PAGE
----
Lidar, Building Information Modeling, and GIS Converge

Bringing Business Efficiencies to Milwaukee Metropolitan Sewerage District

Interactive viewing of the 3D geodatabase in the ArcGIS Engine application, including dynamic symbolization of features.
Interactive viewing of the 3D geodatabase in the ArcGIS Engine application, including dynamic symbolization of features.

Milwaukee, Wisconsin, is the 26th largest city in the United States; its regional wastewater system is among the largest, most sophisticated, and well run in the country. The Milwaukee Metropolitan Sewerage District (MMSD) provides wastewater services for 28 municipalities comprising about one million people. The district’s 411-square-mile planning area includes all cities and villages except the City of South Milwaukee. Serving these municipalities requires MMSD to develop spatial inventories and applications that meet internal and external needs for planning and design. Like any large facility, many of these efforts began organically within single departments to answer a specific need for one project.

To ease the consolidation of facilities data information, MMSD called on HNTB of Kansas City, Missouri, a national infrastructure firm and Esri Silver Partner, to conduct a practical research project that pilots a data management approach for lidar and building information modeling (BIM) data. The project specifically studied the practical business applications integrating 3D design and construction data from an aeration system rehabilitation project into MMSD’s enterprise GIS environment.

Put the Money Where the Return on Investment Is

As part of this research and development project, return-on-investment estimates were generated for distinct use cases, focusing on integrating lidar and BIM technology with GIS to greatly improve access and retrieval of as-built conditions for MMSD employees and their consultants. A number of different application development platforms and existing software solutions were considered for the project. Each software package was evaluated based on criteria defined by MMSD. ArcGIS Engine was selected as the platform that met all these requirements. ArcGIS Engine is a collection of GIS components and developer resources that can be embedded into other applications, allowing dynamic mapping and GIS capabilities in many different environments.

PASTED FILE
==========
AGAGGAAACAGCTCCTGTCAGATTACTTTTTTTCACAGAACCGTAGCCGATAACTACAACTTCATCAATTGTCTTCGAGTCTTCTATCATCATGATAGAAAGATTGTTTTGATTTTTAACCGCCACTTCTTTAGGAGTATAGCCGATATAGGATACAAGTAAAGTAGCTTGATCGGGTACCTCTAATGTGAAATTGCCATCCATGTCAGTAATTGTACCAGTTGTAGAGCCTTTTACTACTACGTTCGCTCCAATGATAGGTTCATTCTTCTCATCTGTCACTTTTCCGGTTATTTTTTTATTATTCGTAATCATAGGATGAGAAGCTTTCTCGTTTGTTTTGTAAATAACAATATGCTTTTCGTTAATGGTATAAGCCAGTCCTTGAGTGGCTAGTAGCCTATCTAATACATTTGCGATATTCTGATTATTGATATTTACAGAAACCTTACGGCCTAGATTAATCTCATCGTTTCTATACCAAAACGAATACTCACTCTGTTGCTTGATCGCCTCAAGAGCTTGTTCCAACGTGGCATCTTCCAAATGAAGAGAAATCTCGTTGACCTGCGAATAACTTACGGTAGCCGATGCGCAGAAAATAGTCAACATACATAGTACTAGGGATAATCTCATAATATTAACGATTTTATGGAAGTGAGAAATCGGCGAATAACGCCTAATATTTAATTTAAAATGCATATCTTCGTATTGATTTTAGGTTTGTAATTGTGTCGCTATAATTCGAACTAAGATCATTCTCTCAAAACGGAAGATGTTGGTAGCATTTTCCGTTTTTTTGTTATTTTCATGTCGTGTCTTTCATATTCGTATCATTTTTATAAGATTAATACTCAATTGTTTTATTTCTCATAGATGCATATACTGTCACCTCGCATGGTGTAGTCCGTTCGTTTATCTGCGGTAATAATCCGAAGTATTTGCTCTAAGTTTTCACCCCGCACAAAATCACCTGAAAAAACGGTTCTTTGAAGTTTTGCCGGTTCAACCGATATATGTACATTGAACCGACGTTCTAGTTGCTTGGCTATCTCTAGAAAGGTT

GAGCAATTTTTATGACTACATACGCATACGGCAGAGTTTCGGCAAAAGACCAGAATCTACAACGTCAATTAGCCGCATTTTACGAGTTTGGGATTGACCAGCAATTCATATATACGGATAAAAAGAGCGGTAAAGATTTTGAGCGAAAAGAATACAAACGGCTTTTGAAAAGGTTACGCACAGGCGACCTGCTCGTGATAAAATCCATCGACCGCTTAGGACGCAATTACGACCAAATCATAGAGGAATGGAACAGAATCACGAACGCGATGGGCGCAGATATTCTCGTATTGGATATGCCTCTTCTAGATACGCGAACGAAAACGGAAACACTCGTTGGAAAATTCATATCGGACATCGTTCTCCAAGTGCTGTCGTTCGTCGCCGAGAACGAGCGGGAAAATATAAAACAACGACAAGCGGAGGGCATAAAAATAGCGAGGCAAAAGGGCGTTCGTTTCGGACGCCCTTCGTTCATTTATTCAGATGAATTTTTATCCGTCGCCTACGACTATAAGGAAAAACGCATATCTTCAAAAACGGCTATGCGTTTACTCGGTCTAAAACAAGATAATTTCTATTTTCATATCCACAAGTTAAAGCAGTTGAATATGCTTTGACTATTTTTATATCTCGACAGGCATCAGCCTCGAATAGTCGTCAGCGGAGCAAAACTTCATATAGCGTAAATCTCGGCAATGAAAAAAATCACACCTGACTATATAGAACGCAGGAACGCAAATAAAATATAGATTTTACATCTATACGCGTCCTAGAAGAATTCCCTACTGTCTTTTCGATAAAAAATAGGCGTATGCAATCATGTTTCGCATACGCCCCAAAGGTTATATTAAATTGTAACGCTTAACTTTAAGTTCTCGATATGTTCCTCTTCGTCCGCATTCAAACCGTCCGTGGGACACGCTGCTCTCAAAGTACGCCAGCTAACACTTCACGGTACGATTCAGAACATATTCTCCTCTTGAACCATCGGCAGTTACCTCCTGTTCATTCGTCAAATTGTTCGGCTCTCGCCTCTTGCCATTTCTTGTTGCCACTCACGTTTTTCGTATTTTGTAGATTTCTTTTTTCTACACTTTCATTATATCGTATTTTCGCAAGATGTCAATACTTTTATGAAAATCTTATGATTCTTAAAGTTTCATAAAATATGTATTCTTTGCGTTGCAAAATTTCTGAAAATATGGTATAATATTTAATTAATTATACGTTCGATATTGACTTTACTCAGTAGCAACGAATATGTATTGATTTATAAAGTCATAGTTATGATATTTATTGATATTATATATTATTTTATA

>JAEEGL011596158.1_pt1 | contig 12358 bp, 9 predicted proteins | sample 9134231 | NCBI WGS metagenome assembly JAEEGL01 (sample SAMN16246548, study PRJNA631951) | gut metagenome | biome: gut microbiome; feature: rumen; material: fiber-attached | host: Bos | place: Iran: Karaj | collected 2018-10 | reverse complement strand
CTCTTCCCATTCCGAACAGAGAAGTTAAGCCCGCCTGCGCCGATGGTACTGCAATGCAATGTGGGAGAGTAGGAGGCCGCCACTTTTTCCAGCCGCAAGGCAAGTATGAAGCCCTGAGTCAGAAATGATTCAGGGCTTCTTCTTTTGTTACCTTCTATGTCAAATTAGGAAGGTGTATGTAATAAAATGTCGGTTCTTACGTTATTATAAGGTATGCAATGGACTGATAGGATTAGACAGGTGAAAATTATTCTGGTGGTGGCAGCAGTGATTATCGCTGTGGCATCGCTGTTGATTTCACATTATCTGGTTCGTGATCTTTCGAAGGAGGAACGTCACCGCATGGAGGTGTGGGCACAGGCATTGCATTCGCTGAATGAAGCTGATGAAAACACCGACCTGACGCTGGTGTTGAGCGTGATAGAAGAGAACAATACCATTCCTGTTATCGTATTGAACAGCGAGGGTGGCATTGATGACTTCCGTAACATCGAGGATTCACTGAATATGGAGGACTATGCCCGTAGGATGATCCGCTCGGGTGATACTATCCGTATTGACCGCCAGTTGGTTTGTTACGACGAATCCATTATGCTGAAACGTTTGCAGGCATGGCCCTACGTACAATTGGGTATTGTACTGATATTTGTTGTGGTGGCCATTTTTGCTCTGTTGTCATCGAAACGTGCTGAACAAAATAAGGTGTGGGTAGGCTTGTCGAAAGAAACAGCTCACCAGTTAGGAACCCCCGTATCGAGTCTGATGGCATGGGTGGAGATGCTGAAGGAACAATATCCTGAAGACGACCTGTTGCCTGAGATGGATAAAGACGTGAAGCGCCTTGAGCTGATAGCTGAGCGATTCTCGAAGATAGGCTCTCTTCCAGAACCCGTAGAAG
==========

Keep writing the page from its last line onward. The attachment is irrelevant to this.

An Expandable Enterprise System

MMSD was already a user of Esri technology, having adopted ArcGIS for Desktop software in 2003 for department-specific solutions. In 2009, MMSD consulted with HNTB to help facilitate the move into an enterprise environment using ArcGIS for Server. This was a multiphase implementation that included the development of a business data model. The data model focused on existing data inventory and application user needs at the time, including improving mapping and organizational efficiencies, as well as bringing added value to MMSD business operations. In 2011, MMSD completed the project, developing several applications that addressed specific areas to map related data to the district’s infrastructure resources and to service areas.